If no treatment is received, each of these phases can potentially last for around 6-8 months.
Methods for diagnosis
Diagnosis of frozen shoulder is based on a physical examination and your detailed medical history. During the physical examination, you may be asked to perform several actions involving the shoulder and arm, so that your range of motion can be assessed. You may be asked to reach across your chest to touch the opposite shoulder, reach behind your back to scratch yourself and raise your arms above head height. Your doctor may also move your arm around the shoulder joint to evaluate your range of motion, which may help them distinguish between frozen shoulder and a rotator cuff injury.
Frozen shoulder and arthritis are the only two conditions that can cause the loss of motion in every direction of the shoulder. Frozen shoulder is the more common of these two conditions
Frozen shoulder can generally be diagnosed based on clinical examination alone, but imaging tests may be ordered to rule out other structural problems. An X-ray may be used to eliminate arthritis. An ultrasound or a magnetic resonance imaging (MRI) scan can be used to exclude rotator cuff injury.
Types of treatment
Frozen shoulder treatment involves controlling the pain and improving the shoulder's range of motion.
Pain-relief medications such as paracetamol or ibuprofen may help treat the pain. Icepacks or heat packs can also provide some pain relief. These should not be placed directly on the skin, as they may cause skin damage. Wrap them in a towel first.
Physical therapy is used to maintain the range of motion, stretch the shoulder joint and strengthen its tendons. It may take weeks for progress to become apparent.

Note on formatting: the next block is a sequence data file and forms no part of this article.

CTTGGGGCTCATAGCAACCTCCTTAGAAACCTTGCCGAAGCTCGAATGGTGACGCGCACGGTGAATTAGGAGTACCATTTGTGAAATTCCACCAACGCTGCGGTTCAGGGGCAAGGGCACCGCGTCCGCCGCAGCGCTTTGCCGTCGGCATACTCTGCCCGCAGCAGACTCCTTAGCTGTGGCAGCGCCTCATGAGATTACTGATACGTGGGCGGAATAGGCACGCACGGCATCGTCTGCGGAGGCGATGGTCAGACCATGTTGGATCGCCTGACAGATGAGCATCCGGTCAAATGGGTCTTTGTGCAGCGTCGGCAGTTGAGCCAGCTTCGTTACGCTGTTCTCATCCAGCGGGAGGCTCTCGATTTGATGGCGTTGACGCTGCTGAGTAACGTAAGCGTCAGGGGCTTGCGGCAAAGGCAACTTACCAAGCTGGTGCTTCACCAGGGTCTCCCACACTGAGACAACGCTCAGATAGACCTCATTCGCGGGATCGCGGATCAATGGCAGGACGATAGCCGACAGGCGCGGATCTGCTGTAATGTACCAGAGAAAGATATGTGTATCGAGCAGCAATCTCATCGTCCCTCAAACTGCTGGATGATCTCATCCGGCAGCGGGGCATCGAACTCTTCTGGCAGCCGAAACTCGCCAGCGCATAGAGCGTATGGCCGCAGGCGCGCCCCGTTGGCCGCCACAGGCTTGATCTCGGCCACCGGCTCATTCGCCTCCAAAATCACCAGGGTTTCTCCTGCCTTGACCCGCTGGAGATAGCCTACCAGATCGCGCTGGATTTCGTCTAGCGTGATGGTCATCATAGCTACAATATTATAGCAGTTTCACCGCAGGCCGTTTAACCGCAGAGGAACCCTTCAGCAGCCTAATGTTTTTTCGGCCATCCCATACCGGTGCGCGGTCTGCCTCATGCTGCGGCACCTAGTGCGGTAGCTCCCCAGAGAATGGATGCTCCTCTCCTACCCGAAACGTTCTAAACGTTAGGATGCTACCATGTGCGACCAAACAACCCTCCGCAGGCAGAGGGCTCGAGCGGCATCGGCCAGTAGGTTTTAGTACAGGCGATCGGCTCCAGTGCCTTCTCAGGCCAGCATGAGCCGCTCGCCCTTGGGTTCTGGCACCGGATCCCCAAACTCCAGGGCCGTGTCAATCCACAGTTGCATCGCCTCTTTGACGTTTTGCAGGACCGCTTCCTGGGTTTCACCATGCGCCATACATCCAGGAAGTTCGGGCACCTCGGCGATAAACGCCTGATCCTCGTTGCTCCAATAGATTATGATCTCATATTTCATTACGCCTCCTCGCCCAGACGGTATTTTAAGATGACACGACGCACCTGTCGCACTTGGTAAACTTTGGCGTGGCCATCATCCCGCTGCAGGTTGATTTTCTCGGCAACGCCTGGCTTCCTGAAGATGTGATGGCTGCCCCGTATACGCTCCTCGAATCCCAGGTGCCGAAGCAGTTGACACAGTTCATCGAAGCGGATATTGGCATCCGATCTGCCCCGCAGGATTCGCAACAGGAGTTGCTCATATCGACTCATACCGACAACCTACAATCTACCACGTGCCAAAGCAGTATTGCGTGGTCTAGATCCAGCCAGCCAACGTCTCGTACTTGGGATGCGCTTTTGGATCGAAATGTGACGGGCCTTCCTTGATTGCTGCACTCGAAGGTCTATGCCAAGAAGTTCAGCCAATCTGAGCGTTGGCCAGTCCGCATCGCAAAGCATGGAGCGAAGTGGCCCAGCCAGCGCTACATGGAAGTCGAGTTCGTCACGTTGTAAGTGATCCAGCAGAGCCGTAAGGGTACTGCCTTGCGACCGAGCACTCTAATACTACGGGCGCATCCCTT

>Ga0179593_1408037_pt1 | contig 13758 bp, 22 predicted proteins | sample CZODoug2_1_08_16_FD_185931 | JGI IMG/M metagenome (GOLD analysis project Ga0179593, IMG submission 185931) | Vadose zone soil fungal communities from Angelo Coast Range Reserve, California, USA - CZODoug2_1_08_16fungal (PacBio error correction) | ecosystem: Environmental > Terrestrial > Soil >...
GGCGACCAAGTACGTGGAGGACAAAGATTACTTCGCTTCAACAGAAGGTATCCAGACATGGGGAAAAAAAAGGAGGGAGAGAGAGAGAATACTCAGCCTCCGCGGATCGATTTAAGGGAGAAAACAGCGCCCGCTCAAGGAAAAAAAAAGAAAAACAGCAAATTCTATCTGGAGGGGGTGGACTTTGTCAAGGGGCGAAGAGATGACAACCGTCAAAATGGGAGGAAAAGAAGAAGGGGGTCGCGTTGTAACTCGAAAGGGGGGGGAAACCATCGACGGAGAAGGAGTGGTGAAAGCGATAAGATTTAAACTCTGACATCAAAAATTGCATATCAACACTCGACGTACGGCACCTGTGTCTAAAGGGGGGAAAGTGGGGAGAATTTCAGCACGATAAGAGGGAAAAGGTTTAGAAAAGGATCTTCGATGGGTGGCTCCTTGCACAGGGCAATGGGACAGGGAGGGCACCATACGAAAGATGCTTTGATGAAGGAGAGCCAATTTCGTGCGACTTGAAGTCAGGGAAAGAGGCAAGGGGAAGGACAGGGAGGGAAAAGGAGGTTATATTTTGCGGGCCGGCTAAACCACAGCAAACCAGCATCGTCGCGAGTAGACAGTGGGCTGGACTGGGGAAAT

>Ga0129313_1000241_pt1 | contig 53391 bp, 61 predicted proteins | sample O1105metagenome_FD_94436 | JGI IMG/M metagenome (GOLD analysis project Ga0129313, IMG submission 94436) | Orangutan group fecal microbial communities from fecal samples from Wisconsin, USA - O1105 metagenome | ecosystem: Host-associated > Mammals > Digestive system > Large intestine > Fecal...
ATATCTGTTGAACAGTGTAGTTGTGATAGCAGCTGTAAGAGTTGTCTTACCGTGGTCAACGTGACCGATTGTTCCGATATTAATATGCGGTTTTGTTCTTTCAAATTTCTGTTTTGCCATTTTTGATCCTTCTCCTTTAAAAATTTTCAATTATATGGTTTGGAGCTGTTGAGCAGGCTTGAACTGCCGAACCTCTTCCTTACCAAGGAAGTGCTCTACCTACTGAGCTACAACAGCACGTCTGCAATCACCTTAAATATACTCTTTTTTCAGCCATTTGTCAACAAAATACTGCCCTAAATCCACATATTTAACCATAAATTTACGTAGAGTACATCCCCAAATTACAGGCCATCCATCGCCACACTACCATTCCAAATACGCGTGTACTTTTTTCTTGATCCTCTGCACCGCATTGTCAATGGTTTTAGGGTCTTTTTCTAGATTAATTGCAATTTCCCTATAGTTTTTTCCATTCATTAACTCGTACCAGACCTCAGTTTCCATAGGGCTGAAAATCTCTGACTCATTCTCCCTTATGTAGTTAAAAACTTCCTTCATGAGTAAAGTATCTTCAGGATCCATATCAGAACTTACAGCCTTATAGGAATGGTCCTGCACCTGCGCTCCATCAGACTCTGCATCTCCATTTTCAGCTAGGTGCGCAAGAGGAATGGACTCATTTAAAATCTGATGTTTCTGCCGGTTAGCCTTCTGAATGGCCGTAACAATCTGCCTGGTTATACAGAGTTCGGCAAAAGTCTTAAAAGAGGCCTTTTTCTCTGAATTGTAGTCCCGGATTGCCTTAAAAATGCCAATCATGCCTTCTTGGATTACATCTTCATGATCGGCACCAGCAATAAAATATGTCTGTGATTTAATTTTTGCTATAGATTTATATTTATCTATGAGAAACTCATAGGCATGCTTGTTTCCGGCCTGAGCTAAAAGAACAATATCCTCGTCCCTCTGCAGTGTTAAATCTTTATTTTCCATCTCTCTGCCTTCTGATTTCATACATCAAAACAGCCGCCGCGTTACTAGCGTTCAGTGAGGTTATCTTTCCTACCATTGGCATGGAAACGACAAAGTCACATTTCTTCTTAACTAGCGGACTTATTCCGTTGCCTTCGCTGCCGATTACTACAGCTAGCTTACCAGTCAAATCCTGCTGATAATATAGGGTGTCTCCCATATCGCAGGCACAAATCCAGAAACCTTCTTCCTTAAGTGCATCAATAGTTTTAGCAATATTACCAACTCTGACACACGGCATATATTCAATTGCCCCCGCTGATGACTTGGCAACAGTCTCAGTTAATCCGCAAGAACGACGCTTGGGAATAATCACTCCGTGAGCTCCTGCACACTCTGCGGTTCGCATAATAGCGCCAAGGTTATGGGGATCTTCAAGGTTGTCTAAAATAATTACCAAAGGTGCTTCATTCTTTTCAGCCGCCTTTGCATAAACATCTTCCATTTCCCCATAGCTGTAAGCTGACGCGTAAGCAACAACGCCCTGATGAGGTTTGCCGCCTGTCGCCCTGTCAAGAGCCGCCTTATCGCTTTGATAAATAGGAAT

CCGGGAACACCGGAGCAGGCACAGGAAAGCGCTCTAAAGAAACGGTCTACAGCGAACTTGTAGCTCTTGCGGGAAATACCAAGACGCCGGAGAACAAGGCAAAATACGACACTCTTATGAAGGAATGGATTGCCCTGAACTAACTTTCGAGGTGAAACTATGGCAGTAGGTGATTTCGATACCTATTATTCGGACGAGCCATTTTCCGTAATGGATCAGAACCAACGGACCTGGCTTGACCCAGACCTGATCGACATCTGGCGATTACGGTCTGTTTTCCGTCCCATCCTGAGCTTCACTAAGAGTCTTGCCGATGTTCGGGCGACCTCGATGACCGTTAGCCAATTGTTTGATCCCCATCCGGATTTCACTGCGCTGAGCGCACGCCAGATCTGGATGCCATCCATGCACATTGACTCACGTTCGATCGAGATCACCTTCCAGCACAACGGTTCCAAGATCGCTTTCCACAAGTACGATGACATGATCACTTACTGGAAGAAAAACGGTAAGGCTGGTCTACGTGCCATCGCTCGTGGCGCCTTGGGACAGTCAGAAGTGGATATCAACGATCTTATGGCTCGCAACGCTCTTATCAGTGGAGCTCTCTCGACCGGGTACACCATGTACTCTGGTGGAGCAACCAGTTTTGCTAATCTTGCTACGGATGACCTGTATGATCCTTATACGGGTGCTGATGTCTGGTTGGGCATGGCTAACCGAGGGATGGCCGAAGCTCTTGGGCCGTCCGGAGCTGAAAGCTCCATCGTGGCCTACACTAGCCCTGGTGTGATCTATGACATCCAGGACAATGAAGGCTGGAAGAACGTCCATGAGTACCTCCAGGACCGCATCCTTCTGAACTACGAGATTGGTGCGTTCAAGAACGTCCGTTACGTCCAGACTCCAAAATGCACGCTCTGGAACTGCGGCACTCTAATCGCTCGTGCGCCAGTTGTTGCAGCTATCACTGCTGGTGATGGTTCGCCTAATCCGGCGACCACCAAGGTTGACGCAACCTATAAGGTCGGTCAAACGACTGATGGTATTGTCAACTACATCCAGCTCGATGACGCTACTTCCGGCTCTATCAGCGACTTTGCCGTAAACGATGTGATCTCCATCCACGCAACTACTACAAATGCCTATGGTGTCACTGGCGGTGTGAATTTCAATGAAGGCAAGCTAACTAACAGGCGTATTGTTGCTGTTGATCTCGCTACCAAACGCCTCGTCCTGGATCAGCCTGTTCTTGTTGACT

Some people may find relief from their symptoms when corticosteroids are injected into their shoulder.
While under a general anaesthetic, the patient's shoulder joint is manually manipulated into different positions to help loosen overly tight tissues.
If more conservative treatments have not proved effective, surgery may be recommended for some people with frozen shoulder. The surgical procedure is carried out under general anaesthetic and uses an arthroscope to remove the scar tissue from the shoulder joint, which allows an increased range of motion. Sterile water can also be injected into the shoulder joint capsule to help stretch the tissue and increase the range of motion. It may take months after the surgery for the full range of motion to return.
- Stiffness and pain continue despite therapy;
- Possible fracture of arm if moved forcefully during manipulation, and;
- Surgical complications - infection, bleeding, swelling, stiffness and recurrence of frozen shoulder.
Most people recover from frozen shoulder within two years without treatment. Physical therapy and pain-relief medications can speed this up. Relapses in the same shoulder are uncommon.
Early treatment can help stop the progression of the condition. People with diabetes can reduce their risk of developing frozen shoulder by properly managing their diabetes.
A gentle, progressive range of motion exercises can help stretch the shoulder and reduce the risk of developing frozen shoulder after surgery or injury.